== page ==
She and her husband, Kevin Smith, needed a tenant for the studio behind their San Leandro, California, home. Her father, Dave Durlin, needed a new adventure.
Rebecca and Kevin were pregnant, everybody got along. Why not try it?
Rebecca recalls campaigning hard for cohabitation.
“You’re retired, you’re single, no strings attached,” she told her father. “It seemed like, ‘Come on!’”
Dave, however, required convincing.
“After a kid has left for a number of years, they have their own life and likes and dislikes, and I didn’t want to intrude on their lifestyle,” he says.
Halfway through Rebecca’s pregnancy, Dave saw the light, packed up his cat and relocated to the studio.
Seven years, two kids and one move to Portland later, they’re still together.
What’s the formula for successfully combining three generations? For starters, this family says, you’ve got to actually like each other. And you’ve got to set ground rules.
Ground rule one: Give each other space. This is easier in the family’s current Southwest Portland home, purchased in 2015, whose bottom floor is a 1,200-square-foot apartment. But it’s still close quarters.
“At the other place, our backyard was his front yard,” says Rebecca. “The yard is bigger here, but our floor is his ceiling.”
Everybody tries to check with Grandpa before dropping in (though usually only Kevin remembers), dinners are communal and Grandpa watches the kids at predetermined times.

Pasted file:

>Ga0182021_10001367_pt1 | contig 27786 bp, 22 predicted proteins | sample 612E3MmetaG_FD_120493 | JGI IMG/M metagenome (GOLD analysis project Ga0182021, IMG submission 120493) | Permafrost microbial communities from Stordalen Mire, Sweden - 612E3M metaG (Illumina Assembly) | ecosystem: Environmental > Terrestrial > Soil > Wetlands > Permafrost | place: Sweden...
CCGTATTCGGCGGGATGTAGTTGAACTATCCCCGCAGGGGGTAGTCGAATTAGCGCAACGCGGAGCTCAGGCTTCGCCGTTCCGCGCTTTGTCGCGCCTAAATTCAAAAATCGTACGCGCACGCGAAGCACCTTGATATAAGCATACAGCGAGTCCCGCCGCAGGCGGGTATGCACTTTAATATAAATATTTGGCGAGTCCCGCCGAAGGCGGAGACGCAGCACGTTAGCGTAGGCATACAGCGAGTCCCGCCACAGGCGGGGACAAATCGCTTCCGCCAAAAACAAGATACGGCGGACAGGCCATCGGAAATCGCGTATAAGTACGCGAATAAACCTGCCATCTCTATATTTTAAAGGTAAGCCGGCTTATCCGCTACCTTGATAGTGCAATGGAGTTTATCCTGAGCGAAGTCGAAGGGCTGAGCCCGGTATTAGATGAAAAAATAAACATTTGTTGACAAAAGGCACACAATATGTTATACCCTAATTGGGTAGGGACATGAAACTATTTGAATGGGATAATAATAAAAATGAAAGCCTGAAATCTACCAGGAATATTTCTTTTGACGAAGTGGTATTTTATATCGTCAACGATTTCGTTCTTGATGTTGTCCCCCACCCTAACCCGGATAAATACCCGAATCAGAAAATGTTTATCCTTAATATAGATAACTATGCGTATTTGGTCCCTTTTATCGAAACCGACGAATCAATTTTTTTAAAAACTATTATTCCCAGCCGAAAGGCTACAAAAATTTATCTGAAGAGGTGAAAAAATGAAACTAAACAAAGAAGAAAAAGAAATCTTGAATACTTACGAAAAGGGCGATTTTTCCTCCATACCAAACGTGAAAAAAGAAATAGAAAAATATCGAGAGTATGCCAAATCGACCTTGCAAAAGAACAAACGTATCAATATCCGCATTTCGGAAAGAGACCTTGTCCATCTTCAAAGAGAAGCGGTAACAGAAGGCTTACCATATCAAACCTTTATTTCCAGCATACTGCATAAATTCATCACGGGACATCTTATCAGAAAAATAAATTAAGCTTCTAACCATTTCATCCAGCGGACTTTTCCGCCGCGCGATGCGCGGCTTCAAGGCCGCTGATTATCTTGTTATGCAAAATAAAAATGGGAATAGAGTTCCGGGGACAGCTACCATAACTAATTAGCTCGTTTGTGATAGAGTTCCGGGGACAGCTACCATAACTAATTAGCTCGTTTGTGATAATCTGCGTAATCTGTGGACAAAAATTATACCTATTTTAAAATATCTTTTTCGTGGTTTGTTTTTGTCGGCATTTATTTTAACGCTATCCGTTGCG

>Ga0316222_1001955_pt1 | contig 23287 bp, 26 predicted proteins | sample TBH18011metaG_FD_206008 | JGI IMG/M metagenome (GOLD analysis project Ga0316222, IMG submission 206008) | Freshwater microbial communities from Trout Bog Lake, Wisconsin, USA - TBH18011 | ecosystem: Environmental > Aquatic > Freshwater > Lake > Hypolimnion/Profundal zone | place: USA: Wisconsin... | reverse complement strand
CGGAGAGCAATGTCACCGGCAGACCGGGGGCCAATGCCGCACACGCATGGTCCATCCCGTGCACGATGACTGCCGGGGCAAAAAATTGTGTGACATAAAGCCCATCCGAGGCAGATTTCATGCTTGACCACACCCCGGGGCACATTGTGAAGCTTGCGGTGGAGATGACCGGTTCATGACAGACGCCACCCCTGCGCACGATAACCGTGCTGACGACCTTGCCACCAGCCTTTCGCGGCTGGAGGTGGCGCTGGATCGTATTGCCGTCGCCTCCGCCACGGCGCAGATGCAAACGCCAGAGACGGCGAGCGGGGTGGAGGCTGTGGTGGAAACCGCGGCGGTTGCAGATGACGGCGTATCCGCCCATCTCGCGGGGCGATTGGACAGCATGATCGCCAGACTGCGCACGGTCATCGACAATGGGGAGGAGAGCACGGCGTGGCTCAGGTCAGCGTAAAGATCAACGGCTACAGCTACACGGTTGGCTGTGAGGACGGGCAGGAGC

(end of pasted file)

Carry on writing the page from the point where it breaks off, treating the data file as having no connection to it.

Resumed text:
“It’s about communication and setting clear expectations,” says Kevin.
Ground rule two: Be respectful and truthful. “We have a close relationship in terms of valuing honesty,” says Dave. “One of the things I tried to teach the girls was it matters how you treat people; that includes family, too.”
Ground rule three: Keep things changeable. Each spring, the family gathers for an “annual review,” says Rebecca: “We’re very much into equity, making sure everyone feels clear about the arrangements.”
Their arrangement evolves as as the kids grow — Aesten’s now 6 ½, and Aria’s 4 ½ — and it must accommodate daily unpredictability, too: Kevin works in fine dining, which means late nights, and Rebecca’s a birth doula at Brave Birth, so she must be ready to get up and go 24-7.
That puts Grandpa Dave on call, too, which he admits can be challenging: “It demands a certain amount of flexibility on everyone’s part, including the children.”
Still, Dave says he takes pride in watching his daughter meet the demands of career and family: “She has grown into a very fine person. A regular parent that didn’t have daily contact with her wouldn’t see all of that.”
For other families considering a multigenerational setup, Aesten has one suggestion: Go for it.
“I’d tell them [other families] to tell their grandparents to come over to their house and live there,” he says.
And Grandpa Dave’s apartment is ADA compliant, which means he’s set up to stay on forever, if he so chooses.
That prospect makes his upstairs neighbors very happy.
“This is ‘’till death do us part,’” says Rebecca.
Editor’s Note: With the rapidly changing housing market in the metro area, we’ve shifted the focus of our real estate column from examining a family’s home-buying journey to looking at the creative ways families are setting up households to meet the challenges of the Portland region’s housing scene. Do you have a story to tell about making a home in Portland? Get in touch at firstname.lastname@example.org.
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